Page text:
Unless other transformative deals — or ideas — are on the horizon, disengaged merger partners Albertsons Cos. and Rite Aid Corp. will have to go it alone with strategic plans already in place, industry analysts say.
Albertsons and Rite Aid last week canceled their nearly six-month-old merger agreement. The move came on the night before Rite Aid shareholders were scheduled to vote on the transaction, in which the drug chain would have been acquired by the supermarket retailer in a deal valued at $24 billion.
The companies said they terminated the deal because of opposition by individual and institutional shareholders and a thumbs-down from leading proxy advisory firms. Opponents claimed the deal didn’t offer Rite Aid shareholders a real premium or a fair stake in the combined company.
“I talked to some people in the investment community, and they felt that the arrangement negotiated just wasn’t fair and realistic given their assessment of Rite Aid’s assets. So it was kind of an investor revolt in the short term,” said Bill Bishop, chief architect at Brick Meets Click. “It was one of those instances where when things start to come apart, they really come apart.”
The transaction would have paired the nation’s second-largest supermarket operator with its third-largest drug chain, creating a company with sales of about $83 billion and 4,900 stores, 4,350 pharmacies and 320 in-store health clinics across 38 states and Washington, D.C.
Despite recommending that Rite Aid shareholders vote against the merger, proxy advisors Institutional Shareholder Services and Glass Lewis said the strategic rationale was sound, even if investors believed better options were available.
“I was surprised,” Scott Mushkin, managing director of consumer research at Wolfe Research, said of the decision to call off the deal. “Rite Aid has been sitting for sale for some time and sold almost half of its stores to Walgreens. The economics of the drugstore business are not great. We’ve seen that with Walgreens and with CVS. But now with Rite Aid, you have this subscale, Northeastern and Western chain. I think they were counting on merging with Albertsons.”
Albertsons and Rite Aid sought to boost their scale, extend their geographic reach and create more synergies to better compete against larger, better-capitalized rivals — including Walmart, Kroger and Costco for Albertsons and Walgreens Boots Alliance and CVS Health for Rite Aid. Both Albertsons and Rite Aid also aimed to better position themselves against online retail giant Amazon, which acquired Whole Foods Markets in August 2017 and online pharmacy PillPack in June.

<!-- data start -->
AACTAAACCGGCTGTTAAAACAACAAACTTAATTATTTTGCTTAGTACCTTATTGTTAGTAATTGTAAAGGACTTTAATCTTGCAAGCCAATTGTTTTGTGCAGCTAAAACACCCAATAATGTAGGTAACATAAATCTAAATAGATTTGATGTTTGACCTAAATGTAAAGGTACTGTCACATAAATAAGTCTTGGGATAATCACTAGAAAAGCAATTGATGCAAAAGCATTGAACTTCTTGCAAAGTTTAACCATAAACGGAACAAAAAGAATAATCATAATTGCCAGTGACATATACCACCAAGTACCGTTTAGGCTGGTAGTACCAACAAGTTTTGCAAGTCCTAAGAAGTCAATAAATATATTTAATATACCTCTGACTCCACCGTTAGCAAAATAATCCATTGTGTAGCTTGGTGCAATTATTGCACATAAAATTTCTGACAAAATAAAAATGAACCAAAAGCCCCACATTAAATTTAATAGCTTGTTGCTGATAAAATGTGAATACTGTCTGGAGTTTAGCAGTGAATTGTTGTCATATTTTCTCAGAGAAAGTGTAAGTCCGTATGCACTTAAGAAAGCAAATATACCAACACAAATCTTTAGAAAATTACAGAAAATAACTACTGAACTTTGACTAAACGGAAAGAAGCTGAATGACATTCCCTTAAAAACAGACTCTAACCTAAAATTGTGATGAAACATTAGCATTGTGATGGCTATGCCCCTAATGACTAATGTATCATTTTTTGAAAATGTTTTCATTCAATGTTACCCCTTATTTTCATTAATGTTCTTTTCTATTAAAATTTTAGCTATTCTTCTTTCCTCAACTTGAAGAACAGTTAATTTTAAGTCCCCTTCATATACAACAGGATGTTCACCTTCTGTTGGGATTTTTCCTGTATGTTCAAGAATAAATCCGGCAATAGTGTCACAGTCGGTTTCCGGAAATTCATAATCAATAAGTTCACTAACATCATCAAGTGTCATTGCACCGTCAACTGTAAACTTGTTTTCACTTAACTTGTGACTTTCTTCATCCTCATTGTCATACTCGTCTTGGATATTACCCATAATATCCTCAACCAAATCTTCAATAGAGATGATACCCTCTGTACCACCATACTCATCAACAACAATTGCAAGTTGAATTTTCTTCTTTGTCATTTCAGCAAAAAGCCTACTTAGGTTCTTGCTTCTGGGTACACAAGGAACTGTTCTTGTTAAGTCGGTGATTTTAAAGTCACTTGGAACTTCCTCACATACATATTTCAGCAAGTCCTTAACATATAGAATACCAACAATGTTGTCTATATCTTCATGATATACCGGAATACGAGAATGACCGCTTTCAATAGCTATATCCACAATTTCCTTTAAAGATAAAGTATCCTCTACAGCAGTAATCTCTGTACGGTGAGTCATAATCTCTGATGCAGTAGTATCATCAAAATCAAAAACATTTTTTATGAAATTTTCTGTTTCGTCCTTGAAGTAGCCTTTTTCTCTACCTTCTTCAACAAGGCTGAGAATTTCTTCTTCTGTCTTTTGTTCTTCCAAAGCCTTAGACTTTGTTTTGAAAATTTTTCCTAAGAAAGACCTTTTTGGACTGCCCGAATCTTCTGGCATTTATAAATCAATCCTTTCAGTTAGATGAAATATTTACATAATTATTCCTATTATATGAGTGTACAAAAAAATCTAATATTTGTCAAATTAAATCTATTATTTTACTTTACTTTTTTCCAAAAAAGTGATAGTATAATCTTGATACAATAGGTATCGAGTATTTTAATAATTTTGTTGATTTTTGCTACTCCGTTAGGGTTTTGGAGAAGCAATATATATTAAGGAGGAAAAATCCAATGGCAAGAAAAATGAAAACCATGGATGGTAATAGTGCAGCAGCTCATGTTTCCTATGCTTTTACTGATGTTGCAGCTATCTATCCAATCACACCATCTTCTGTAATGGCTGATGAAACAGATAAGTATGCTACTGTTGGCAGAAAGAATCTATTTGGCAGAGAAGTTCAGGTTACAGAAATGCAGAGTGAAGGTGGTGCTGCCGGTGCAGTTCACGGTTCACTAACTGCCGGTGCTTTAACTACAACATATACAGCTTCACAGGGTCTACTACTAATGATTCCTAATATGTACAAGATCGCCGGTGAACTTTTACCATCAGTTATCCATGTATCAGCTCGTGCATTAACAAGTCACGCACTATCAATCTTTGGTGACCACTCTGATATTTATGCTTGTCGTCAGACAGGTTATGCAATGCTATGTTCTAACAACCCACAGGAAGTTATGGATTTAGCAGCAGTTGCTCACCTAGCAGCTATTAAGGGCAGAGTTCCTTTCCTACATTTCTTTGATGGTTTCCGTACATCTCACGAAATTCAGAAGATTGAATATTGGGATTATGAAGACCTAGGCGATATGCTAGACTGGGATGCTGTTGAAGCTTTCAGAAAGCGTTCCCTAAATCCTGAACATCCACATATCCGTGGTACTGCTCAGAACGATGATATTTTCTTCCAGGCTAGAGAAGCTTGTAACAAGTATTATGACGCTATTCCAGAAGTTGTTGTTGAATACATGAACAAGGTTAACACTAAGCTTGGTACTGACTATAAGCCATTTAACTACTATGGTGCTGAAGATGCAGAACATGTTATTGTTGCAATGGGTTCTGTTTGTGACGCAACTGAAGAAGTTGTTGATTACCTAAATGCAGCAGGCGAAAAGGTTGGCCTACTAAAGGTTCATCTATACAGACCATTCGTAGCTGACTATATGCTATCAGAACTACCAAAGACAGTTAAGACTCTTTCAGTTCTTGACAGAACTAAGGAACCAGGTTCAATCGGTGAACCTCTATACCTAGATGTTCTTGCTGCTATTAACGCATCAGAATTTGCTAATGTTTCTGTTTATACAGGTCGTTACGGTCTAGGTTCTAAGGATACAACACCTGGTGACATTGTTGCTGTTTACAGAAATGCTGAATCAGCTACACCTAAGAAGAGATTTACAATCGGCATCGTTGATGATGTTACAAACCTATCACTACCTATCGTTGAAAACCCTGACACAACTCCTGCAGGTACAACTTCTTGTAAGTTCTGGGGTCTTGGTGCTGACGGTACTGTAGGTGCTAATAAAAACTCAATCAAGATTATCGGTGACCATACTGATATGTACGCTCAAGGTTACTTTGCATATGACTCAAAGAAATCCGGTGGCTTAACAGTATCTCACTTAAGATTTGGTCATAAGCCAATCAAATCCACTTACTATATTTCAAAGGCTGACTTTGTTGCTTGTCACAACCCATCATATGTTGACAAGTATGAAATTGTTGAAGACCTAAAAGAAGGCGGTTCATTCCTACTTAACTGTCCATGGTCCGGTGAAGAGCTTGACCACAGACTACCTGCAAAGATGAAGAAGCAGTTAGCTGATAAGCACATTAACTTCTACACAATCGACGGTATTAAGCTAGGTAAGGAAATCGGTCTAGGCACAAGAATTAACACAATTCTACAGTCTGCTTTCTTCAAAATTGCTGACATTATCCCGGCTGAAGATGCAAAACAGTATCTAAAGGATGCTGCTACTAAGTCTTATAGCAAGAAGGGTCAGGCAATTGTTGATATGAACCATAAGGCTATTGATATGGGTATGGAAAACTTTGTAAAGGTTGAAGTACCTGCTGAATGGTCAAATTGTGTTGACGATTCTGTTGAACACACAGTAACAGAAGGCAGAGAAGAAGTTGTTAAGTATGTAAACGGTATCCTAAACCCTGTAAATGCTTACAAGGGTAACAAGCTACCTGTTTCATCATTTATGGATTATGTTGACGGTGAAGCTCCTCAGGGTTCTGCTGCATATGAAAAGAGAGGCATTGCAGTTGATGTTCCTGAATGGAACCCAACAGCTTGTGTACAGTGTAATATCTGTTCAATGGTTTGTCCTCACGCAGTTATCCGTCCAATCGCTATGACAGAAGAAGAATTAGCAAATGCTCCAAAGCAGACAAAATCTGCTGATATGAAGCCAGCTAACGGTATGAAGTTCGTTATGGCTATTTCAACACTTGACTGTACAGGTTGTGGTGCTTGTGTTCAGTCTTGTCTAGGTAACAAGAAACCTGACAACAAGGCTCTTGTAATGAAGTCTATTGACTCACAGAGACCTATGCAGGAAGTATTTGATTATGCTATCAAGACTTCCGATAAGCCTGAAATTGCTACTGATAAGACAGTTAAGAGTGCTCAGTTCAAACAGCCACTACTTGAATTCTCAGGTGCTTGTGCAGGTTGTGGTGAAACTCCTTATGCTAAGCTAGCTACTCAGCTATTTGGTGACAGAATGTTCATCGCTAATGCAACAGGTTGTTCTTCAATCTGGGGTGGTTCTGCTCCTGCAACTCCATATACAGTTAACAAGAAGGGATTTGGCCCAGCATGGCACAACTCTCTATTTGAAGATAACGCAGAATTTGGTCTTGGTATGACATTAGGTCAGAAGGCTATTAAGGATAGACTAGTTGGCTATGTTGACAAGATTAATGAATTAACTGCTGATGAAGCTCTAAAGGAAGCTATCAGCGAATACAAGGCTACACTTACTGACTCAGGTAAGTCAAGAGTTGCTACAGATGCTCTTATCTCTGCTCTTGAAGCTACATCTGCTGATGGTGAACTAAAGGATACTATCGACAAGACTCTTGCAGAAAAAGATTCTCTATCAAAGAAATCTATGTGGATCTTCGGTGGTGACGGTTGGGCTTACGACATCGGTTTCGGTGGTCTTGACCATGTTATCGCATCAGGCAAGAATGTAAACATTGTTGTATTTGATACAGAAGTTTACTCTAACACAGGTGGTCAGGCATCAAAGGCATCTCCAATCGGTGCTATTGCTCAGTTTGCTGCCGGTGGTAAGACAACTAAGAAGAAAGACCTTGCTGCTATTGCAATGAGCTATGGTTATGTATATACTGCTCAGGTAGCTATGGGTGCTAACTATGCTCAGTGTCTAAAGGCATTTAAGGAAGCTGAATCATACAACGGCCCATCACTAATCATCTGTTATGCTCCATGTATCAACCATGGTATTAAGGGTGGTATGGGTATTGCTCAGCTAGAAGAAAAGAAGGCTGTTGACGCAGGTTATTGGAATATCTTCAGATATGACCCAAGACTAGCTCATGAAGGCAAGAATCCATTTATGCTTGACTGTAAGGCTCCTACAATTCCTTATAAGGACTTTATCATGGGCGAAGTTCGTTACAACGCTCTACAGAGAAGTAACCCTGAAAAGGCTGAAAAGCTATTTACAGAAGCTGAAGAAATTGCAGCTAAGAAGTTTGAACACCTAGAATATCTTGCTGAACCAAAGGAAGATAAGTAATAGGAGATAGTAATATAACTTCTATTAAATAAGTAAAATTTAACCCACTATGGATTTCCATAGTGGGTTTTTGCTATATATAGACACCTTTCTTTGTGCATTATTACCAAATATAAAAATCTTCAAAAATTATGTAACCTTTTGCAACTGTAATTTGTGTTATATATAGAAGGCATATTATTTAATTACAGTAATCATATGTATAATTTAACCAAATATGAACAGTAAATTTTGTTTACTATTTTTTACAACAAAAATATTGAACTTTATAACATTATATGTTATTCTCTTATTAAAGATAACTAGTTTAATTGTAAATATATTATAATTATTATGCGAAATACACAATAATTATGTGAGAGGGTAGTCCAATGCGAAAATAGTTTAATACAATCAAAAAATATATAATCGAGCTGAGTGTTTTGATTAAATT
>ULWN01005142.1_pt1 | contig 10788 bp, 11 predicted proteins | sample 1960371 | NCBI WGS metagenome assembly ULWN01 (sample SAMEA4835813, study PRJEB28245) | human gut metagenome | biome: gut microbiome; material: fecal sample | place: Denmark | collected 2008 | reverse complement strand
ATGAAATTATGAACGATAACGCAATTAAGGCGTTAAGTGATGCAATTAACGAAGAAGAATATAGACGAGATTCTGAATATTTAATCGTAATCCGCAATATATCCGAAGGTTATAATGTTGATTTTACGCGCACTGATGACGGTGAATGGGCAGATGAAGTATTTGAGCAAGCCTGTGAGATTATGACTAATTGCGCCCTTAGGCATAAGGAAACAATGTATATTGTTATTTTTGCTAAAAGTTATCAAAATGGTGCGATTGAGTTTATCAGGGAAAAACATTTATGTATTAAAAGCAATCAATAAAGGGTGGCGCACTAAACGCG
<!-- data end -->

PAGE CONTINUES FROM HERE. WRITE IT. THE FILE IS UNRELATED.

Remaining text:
“The merger with Albertsons would have provided Rite Aid the opportunity to gain scale and reduce its reliance on purely drug sales, which due to reimbursement pressures has been hurting margins. It has also lost the opportunity to use increased scale to help facilitate drug purchasing efficiencies,” Mickey Chadha, vice president and senior credit officer at Moody’s Investors Service, said in a report on the terminated merger.
“The combination of Albertsons and Rite Aid would also have resulted in an enhanced pharmacy network for Rite Aid on the West Coast and Northeast, which would have helped its pharmacy benefit manager EnvisionRx in contract negotiations,” he explained. “Together, the two could have offered discounts to customers who agree to use preferred or restricted pharmacy networks, which would incentivize consumers to use Rite Aid pharmacies.”
Both Mushkin and Bishop noted that the Albertsons-Rite Aid combination would have had some solid leaders in place to help the deal succeed. John Standley, chairman and CEO of Camp Hill, Pa.-based Rite Aid, was slated to be the chief executive of the merged company.
“John Standley is a good, smart executive. If anybody could have brought those two assets together and made something better out of them, it would have been him and his team,” Mushkin said.